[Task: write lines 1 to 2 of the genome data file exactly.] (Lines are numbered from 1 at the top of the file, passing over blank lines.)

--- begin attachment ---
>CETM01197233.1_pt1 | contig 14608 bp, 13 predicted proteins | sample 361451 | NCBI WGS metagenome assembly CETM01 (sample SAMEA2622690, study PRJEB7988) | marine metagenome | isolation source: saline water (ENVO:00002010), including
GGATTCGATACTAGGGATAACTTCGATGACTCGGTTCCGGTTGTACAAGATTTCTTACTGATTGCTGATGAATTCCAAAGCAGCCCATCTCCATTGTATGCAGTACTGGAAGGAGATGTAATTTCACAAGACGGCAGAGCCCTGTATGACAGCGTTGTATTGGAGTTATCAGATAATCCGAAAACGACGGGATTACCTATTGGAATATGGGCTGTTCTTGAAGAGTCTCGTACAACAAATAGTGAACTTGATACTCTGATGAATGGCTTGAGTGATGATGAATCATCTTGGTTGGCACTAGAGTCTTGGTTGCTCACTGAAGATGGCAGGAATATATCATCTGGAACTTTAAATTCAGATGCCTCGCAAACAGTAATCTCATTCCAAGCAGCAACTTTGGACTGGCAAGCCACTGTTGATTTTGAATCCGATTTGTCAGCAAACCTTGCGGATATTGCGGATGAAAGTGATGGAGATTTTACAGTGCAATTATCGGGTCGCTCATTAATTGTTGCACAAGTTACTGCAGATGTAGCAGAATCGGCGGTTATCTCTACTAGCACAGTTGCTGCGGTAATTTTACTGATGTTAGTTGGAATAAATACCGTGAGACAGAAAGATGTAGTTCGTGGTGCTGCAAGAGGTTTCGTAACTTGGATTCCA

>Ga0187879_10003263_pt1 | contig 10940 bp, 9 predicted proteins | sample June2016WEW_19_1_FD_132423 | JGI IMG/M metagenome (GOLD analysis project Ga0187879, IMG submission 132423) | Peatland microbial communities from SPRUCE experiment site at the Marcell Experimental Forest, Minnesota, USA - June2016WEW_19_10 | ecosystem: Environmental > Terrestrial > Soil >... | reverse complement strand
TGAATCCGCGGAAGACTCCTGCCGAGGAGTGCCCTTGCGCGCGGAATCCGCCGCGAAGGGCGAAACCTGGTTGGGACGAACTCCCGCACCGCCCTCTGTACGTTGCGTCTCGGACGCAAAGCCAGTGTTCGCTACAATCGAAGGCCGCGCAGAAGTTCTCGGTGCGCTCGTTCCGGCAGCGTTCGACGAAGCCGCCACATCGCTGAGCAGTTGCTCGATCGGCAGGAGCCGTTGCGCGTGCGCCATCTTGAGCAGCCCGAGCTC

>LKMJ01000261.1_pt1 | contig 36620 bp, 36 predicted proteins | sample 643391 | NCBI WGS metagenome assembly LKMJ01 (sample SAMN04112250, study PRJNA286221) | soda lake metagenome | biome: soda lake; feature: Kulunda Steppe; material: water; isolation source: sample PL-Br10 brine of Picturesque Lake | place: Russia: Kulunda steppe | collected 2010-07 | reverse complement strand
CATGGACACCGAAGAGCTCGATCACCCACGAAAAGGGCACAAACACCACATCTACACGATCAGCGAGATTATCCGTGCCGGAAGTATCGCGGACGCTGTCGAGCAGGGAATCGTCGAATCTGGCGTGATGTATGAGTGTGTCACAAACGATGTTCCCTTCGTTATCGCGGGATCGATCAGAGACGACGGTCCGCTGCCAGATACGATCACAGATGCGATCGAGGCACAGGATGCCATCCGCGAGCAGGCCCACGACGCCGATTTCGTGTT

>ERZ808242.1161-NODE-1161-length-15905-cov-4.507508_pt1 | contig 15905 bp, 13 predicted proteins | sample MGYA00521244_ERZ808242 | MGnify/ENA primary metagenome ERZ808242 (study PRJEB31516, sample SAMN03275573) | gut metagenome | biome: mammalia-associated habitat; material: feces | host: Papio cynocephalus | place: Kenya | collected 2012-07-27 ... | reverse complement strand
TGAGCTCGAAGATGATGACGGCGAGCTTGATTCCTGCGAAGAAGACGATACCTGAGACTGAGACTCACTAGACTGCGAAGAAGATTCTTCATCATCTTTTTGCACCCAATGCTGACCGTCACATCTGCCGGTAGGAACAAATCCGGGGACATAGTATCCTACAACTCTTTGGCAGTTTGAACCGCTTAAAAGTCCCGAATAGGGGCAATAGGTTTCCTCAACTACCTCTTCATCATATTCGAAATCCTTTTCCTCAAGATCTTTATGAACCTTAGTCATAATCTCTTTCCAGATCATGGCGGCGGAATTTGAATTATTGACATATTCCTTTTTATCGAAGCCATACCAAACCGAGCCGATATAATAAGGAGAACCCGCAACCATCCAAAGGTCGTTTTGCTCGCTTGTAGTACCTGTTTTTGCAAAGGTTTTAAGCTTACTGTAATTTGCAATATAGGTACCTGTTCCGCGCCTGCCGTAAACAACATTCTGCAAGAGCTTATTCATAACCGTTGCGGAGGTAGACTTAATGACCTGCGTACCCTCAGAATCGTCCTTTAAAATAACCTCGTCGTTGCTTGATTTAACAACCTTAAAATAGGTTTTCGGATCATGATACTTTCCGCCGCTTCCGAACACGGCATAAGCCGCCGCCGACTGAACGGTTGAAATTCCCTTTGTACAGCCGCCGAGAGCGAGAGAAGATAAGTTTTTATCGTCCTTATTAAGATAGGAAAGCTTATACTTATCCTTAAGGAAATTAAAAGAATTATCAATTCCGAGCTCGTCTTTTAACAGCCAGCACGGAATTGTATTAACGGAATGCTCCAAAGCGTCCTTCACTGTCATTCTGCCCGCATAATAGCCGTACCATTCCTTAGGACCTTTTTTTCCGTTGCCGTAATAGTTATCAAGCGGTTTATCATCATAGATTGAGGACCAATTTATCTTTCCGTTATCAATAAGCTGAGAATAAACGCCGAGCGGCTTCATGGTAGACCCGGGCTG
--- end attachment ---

>CETM01197233.1_pt1 | contig 14608 bp, 13 predicted proteins | sample 361451 | NCBI WGS metagenome assembly CETM01 (sample SAMEA2622690, study PRJEB7988) | marine metagenome | isolation source: saline water (ENVO:00002010), including
GGATTCGATACTAGGGATAACTTCGATGACTCGGTTCCGGTTGTACAAGATTTCTTACTGATTGCTGATGAATTCCAAAGCAGCCCATCTCCATTGTATGCAGTACTGGAAGGAGATGTAATTTCACAAGACGGCAGAGCCCTGTATGACAGCGTTGTATTGGAGTTATCAGATAATCCGAAAACGACGGGATTACCTATTGGAATATGGGCTGTTCTTGAAGAGTCTCGTACAACAAATAGTGAACTTGATACTCTGATGAATGGCTTGAGTGATGATGAATCATCTTGGTTGGCACTAGAGTCTTGGTTGCTCACTGAAGATGGCAGGAATATATCATCTGGAACTTTAAATTCAGATGCCTCGCAAACAGTAATCTCATTCCAAGCAGCAACTTTGGACTGGCAAGCCACTGTTGATTTTGAATCCGATTTGTCAGCAAACCTTGCGGATATTGCGGATGAAAGTGATGGAGATTTTACAGTGCAATTATCGGGTCGCTCATTAATTGTTGCACAAGTTACTGCAGATGTAGCAGAATCGGCGGTTATCTCTACTAGCACAGTTGCTGCGGTAATTTTACTGATGTTAGTTGGAATAAATACCGTGAGACAGAAAGATGTAGTTCGTGGTGCTGCAAGAGGTTTCGTAACTTGGATTCCA